Nice to see public liberal arts colleges get a little love, at InsideHigherEd.
Both the Beloved Alma Mater and Misnomer University arguably fall into this category -- or at least they did for many decades -- and I think this type of school fills a vitally important niche. I'm not quite as sanguine as Spellman about the future, because I've seen both institutions suffering under the pressure to become bigger! And more research-oriented! And more cost-efficient! And more vocational! And more standardized! And bigger! They have reacted to these pressures in opposite ways, the Beloved Alma Mater by "trying to become Princeton" as the Laid-Back Medievalist put it when I went back for my college reunion, and Misnomer U. by tipping closer and closer to becoming Yet Another Regional Comprehensive.
I'm also not as enthusiastic about vocational programs as Spellman is; I think they can work as part of a quality integrated liberal-arts program, but it takes a particular institutional culture and a lot of careful advising to make sure that they do. Students like the nursing major who took my upper-level Shakespeare class last semester, who wasn't the best writer in the class but was really talkative and enthusiastic and obviously very much into Shakespeare, even though the course probably made it harder for him to fulfill his program's requirements? Yeah, I want more students like that. But more often, I'm seeing a huge gulf in attitude and intellectual curiosity between the education, nursing, and business students and the ones drawn to more traditional arts and sciences majors, and the advisors in the vocational programs do not seem to be doing much to bridge that gap; if anything, they seem to encourage students to think of the liberal arts core requirements as a series of stupid boxes that need to be checked off. (And, to be fair, the whole structure of the core curriculum reinforces this world-view; I would like to see fewer tick-boxes and a chance for students to pursue work in a few complementary disciplines at a higher level, rather than taking a dozen unrelated intro-level courses.)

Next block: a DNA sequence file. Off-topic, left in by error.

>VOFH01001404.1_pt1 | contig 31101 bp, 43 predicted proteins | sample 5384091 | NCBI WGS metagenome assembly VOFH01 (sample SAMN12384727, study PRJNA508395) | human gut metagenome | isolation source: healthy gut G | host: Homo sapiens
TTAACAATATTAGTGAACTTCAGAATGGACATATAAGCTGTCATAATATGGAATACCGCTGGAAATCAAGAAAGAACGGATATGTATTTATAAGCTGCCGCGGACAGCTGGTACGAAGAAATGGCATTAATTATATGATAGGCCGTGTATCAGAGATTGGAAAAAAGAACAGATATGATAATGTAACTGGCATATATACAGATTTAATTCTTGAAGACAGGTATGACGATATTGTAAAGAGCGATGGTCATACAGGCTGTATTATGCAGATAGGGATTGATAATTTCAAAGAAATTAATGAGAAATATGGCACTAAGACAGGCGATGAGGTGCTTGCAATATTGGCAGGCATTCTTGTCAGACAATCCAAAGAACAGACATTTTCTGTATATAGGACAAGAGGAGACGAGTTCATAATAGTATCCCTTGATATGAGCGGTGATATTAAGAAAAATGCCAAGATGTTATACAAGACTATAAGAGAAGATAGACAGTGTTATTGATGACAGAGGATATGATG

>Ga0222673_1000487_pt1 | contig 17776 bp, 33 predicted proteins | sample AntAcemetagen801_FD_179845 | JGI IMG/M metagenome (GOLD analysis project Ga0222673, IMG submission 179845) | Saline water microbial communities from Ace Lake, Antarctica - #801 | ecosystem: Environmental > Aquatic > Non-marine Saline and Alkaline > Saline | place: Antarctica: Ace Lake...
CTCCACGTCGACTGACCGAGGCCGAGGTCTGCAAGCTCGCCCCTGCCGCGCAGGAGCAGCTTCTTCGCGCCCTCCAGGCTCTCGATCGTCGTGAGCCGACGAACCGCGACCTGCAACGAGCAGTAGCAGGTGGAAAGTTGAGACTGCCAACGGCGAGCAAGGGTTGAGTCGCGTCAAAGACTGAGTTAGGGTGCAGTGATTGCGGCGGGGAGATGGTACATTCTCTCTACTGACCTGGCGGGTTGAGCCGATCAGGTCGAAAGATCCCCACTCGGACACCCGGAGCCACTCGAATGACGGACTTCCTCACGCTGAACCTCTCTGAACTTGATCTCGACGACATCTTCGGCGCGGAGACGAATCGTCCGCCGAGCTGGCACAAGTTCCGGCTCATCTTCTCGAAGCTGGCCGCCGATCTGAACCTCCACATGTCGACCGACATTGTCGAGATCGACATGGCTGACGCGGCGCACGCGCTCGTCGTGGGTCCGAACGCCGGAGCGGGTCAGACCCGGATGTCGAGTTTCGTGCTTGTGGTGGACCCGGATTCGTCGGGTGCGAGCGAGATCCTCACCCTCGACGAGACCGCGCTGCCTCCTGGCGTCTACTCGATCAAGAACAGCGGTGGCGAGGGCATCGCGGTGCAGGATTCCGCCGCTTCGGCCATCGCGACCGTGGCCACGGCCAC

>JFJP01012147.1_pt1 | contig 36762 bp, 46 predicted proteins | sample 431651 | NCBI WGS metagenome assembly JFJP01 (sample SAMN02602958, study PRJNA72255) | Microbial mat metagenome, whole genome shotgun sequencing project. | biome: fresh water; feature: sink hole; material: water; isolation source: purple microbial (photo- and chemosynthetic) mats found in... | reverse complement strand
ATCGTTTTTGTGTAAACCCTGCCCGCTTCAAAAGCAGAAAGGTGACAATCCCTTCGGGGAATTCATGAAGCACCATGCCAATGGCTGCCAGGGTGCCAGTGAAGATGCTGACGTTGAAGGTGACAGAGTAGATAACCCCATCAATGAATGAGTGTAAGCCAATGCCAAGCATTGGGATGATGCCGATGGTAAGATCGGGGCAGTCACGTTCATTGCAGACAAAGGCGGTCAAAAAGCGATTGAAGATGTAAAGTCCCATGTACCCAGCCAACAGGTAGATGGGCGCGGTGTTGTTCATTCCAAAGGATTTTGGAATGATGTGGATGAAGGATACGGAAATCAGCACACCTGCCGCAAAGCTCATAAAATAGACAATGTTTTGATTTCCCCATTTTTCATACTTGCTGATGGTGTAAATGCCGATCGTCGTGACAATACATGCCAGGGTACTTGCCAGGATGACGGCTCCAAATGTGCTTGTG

But this is turning into a nitpicking-and-grumbling post, and I don't mean it to be, because I do believe my institution is providing something valuable. I believe it is a place where it's easier for students to know their professors than not to know them, and I also believe that the features Spellman identifies as the hallmarks of a quality liberal arts education -- "small class size, close faculty-student interaction, an innovative and interdisciplinary common core in the arts and sciences, undergraduate research experiences, senior capstone projects, service learning and community engagement, and a rich and diverse co-curricular life" -- are the norm for all of our students and not just a hundred lucky souls in the Honors College. And I believe, most of all, that this type of institution needs to be an option within the state system, because for many of our students, going out of state or going to a private college simply isn't thinkable. (And yes, I know some private SLACs hand out financial aid like candy, but you have to apply first, and nobody has ever told them they can apply.)
Yeah. I think I believe in what I do. And that's a good way to feel at the beginning of a new year.